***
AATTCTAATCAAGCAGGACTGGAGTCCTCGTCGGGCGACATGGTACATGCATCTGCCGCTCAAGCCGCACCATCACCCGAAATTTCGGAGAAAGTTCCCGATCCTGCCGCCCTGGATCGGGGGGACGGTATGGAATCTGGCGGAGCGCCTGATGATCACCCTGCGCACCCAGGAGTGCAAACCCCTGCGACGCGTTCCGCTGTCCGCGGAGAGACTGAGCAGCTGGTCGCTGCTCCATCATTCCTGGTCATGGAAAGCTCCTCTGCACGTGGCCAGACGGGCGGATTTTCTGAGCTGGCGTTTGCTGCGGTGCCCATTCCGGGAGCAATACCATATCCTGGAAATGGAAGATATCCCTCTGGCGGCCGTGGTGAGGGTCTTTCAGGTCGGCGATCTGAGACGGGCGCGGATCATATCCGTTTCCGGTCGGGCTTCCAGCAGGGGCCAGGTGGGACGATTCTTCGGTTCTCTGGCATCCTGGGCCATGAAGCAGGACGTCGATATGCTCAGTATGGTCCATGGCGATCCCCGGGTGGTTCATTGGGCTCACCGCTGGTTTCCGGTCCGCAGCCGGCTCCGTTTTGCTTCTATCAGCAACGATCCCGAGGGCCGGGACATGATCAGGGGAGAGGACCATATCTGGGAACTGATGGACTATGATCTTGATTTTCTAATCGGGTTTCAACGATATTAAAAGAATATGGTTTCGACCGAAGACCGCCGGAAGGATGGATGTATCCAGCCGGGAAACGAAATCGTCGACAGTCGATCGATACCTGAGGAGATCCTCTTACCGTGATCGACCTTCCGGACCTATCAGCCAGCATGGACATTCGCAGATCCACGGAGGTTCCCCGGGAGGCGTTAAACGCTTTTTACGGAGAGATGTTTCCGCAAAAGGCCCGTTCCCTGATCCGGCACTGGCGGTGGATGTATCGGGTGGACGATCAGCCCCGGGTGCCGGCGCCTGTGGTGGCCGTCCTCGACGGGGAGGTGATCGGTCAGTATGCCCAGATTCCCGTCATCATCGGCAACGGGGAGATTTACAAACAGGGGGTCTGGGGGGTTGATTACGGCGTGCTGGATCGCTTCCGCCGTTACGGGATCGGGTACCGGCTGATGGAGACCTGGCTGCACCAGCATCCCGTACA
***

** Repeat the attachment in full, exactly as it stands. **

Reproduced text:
AATTCTAATCAAGCAGGACTGGAGTCCTCGTCGGGCGACATGGTACATGCATCTGCCGCTCAAGCCGCACCATCACCCGAAATTTCGGAGAAAGTTCCCGATCCTGCCGCCCTGGATCGGGGGGACGGTATGGAATCTGGCGGAGCGCCTGATGATCACCCTGCGCACCCAGGAGTGCAAACCCCTGCGACGCGTTCCGCTGTCCGCGGAGAGACTGAGCAGCTGGTCGCTGCTCCATCATTCCTGGTCATGGAAAGCTCCTCTGCACGTGGCCAGACGGGCGGATTTTCTGAGCTGGCGTTTGCTGCGGTGCCCATTCCGGGAGCAATACCATATCCTGGAAATGGAAGATATCCCTCTGGCGGCCGTGGTGAGGGTCTTTCAGGTCGGCGATCTGAGACGGGCGCGGATCATATCCGTTTCCGGTCGGGCTTCCAGCAGGGGCCAGGTGGGACGATTCTTCGGTTCTCTGGCATCCTGGGCCATGAAGCAGGACGTCGATATGCTCAGTATGGTCCATGGCGATCCCCGGGTGGTTCATTGGGCTCACCGCTGGTTTCCGGTCCGCAGCCGGCTCCGTTTTGCTTCTATCAGCAACGATCCCGAGGGCCGGGACATGATCAGGGGAGAGGACCATATCTGGGAACTGATGGACTATGATCTTGATTTTCTAATCGGGTTTCAACGATATTAAAAGAATATGGTTTCGACCGAAGACCGCCGGAAGGATGGATGTATCCAGCCGGGAAACGAAATCGTCGACAGTCGATCGATACCTGAGGAGATCCTCTTACCGTGATCGACCTTCCGGACCTATCAGCCAGCATGGACATTCGCAGATCCACGGAGGTTCCCCGGGAGGCGTTAAACGCTTTTTACGGAGAGATGTTTCCGCAAAAGGCCCGTTCCCTGATCCGGCACTGGCGGTGGATGTATCGGGTGGACGATCAGCCCCGGGTGCCGGCGCCTGTGGTGGCCGTCCTCGACGGGGAGGTGATCGGTCAGTATGCCCAGATTCCCGTCATCATCGGCAACGGGGAGATTTACAAACAGGGGGTCTGGGGGGTTGATTACGGCGTGCTGGATCGCTTCCGCCGTTACGGGATCGGGTACCGGCTGATGGAGACCTGGCTGCACCAGCATCCCGTACA